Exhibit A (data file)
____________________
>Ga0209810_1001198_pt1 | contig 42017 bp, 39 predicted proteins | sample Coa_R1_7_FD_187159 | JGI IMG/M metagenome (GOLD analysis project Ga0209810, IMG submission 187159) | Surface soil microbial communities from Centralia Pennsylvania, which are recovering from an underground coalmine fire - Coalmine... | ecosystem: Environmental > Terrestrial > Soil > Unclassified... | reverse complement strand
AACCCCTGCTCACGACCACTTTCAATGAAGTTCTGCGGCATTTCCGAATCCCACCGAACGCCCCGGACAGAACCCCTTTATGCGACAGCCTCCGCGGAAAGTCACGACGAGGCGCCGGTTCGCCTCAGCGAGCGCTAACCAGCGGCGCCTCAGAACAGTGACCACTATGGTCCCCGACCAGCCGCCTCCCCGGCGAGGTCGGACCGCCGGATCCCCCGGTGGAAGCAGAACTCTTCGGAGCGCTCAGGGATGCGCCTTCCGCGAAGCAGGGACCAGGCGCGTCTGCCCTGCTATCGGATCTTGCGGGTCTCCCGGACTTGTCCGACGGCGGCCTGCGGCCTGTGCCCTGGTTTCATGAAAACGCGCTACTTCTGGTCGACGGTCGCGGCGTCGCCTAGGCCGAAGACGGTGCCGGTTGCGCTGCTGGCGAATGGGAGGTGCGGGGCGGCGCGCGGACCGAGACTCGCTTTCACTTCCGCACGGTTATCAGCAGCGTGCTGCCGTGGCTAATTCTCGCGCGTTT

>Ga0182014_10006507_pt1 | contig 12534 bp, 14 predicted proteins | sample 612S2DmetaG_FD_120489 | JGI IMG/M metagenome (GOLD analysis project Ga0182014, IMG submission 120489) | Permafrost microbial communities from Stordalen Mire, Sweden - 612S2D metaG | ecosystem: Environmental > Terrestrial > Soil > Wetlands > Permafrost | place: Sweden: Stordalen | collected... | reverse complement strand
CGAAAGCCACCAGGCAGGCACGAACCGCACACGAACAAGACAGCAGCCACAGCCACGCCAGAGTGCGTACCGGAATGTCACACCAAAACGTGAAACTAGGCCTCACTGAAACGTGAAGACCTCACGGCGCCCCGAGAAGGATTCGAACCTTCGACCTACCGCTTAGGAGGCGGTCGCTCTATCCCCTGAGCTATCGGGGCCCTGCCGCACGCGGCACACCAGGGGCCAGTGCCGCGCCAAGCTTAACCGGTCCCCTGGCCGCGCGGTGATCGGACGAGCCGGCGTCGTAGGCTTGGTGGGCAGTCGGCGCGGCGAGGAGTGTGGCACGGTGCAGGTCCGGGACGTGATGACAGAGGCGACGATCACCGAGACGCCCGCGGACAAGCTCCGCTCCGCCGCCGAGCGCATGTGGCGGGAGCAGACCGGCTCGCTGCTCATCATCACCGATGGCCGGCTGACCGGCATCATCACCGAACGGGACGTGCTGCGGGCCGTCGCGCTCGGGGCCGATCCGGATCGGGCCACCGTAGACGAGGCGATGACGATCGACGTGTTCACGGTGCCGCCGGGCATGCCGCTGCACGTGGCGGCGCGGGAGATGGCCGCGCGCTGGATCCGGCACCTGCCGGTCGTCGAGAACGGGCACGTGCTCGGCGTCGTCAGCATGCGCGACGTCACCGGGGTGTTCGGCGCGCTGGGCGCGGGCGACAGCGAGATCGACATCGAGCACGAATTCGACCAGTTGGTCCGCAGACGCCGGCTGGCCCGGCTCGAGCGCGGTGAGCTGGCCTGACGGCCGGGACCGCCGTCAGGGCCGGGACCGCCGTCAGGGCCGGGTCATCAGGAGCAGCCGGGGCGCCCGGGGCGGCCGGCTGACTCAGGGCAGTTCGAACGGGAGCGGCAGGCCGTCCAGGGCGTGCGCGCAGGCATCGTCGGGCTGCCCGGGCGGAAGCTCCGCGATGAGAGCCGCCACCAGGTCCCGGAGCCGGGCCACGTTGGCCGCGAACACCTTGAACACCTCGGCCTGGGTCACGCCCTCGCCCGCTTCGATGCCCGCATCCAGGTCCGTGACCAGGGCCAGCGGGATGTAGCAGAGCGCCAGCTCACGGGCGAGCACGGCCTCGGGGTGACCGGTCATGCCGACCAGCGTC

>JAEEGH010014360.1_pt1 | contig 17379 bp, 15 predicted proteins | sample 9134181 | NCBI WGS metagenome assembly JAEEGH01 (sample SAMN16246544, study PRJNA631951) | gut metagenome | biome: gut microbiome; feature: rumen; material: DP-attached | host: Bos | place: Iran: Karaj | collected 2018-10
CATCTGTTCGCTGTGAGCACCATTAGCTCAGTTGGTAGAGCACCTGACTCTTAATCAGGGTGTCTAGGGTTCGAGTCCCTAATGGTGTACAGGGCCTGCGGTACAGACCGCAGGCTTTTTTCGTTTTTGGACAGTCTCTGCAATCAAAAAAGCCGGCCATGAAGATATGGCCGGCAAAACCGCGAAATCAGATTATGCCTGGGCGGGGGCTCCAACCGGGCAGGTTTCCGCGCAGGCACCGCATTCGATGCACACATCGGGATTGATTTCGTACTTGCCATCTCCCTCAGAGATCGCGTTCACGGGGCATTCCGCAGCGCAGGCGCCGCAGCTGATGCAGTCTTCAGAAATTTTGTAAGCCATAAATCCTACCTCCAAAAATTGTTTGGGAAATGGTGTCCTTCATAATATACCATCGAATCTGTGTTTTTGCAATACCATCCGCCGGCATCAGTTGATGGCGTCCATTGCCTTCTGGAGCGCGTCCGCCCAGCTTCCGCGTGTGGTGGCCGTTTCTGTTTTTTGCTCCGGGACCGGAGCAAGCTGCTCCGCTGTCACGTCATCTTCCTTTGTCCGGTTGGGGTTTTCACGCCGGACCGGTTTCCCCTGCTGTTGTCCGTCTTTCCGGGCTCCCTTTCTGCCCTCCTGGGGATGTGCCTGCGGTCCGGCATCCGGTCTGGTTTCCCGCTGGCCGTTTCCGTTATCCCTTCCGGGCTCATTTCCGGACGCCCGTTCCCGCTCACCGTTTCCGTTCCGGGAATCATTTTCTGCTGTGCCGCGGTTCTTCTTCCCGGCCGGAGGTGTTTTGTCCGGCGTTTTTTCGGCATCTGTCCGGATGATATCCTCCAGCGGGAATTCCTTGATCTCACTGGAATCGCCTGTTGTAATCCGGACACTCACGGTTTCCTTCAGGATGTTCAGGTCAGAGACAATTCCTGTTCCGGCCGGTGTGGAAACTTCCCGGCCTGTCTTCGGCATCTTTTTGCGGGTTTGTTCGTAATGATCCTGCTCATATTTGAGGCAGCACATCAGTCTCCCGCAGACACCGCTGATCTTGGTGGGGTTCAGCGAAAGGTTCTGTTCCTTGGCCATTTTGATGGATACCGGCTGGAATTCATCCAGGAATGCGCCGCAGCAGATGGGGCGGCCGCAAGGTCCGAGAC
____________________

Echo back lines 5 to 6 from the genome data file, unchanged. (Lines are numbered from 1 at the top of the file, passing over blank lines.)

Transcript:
>JAEEGH010014360.1_pt1 | contig 17379 bp, 15 predicted proteins | sample 9134181 | NCBI WGS metagenome assembly JAEEGH01 (sample SAMN16246544, study PRJNA631951) | gut metagenome | biome: gut microbiome; feature: rumen; material: DP-attached | host: Bos | place: Iran: Karaj | collected 2018-10
CATCTGTTCGCTGTGAGCACCATTAGCTCAGTTGGTAGAGCACCTGACTCTTAATCAGGGTGTCTAGGGTTCGAGTCCCTAATGGTGTACAGGGCCTGCGGTACAGACCGCAGGCTTTTTTCGTTTTTGGACAGTCTCTGCAATCAAAAAAGCCGGCCATGAAGATATGGCCGGCAAAACCGCGAAATCAGATTATGCCTGGGCGGGGGCTCCAACCGGGCAGGTTTCCGCGCAGGCACCGCATTCGATGCACACATCGGGATTGATTTCGTACTTGCCATCTCCCTCAGAGATCGCGTTCACGGGGCATTCCGCAGCGCAGGCGCCGCAGCTGATGCAGTCTTCAGAAATTTTGTAAGCCATAAATCCTACCTCCAAAAATTGTTTGGGAAATGGTGTCCTTCATAATATACCATCGAATCTGTGTTTTTGCAATACCATCCGCCGGCATCAGTTGATGGCGTCCATTGCCTTCTGGAGCGCGTCCGCCCAGCTTCCGCGTGTGGTGGCCGTTTCTGTTTTTTGCTCCGGGACCGGAGCAAGCTGCTCCGCTGTCACGTCATCTTCCTTTGTCCGGTTGGGGTTTTCACGCCGGACCGGTTTCCCCTGCTGTTGTCCGTCTTTCCGGGCTCCCTTTCTGCCCTCCTGGGGATGTGCCTGCGGTCCGGCATCCGGTCTGGTTTCCCGCTGGCCGTTTCCGTTATCCCTTCCGGGCTCATTTCCGGACGCCCGTTCCCGCTCACCGTTTCCGTTCCGGGAATCATTTTCTGCTGTGCCGCGGTTCTTCTTCCCGGCCGGAGGTGTTTTGTCCGGCGTTTTTTCGGCATCTGTCCGGATGATATCCTCCAGCGGGAATTCCTTGATCTCACTGGAATCGCCTGTTGTAATCCGGACACTCACGGTTTCCTTCAGGATGTTCAGGTCAGAGACAATTCCTGTTCCGGCCGGTGTGGAAACTTCCCGGCCTGTCTTCGGCATCTTTTTGCGGGTTTGTTCGTAATGATCCTGCTCATATTTGAGGCAGCACATCAGTCTCCCGCAGACACCGCTGATCTTGGTGGGGTTCAGCGAAAGGTTCTGTTCCTTGGCCATTTTGATGGATACCGGCTGGAATTCATCCAGGAATGCGCCGCAGCAGATGGGGCGGCCGCAAGGTCCGAGAC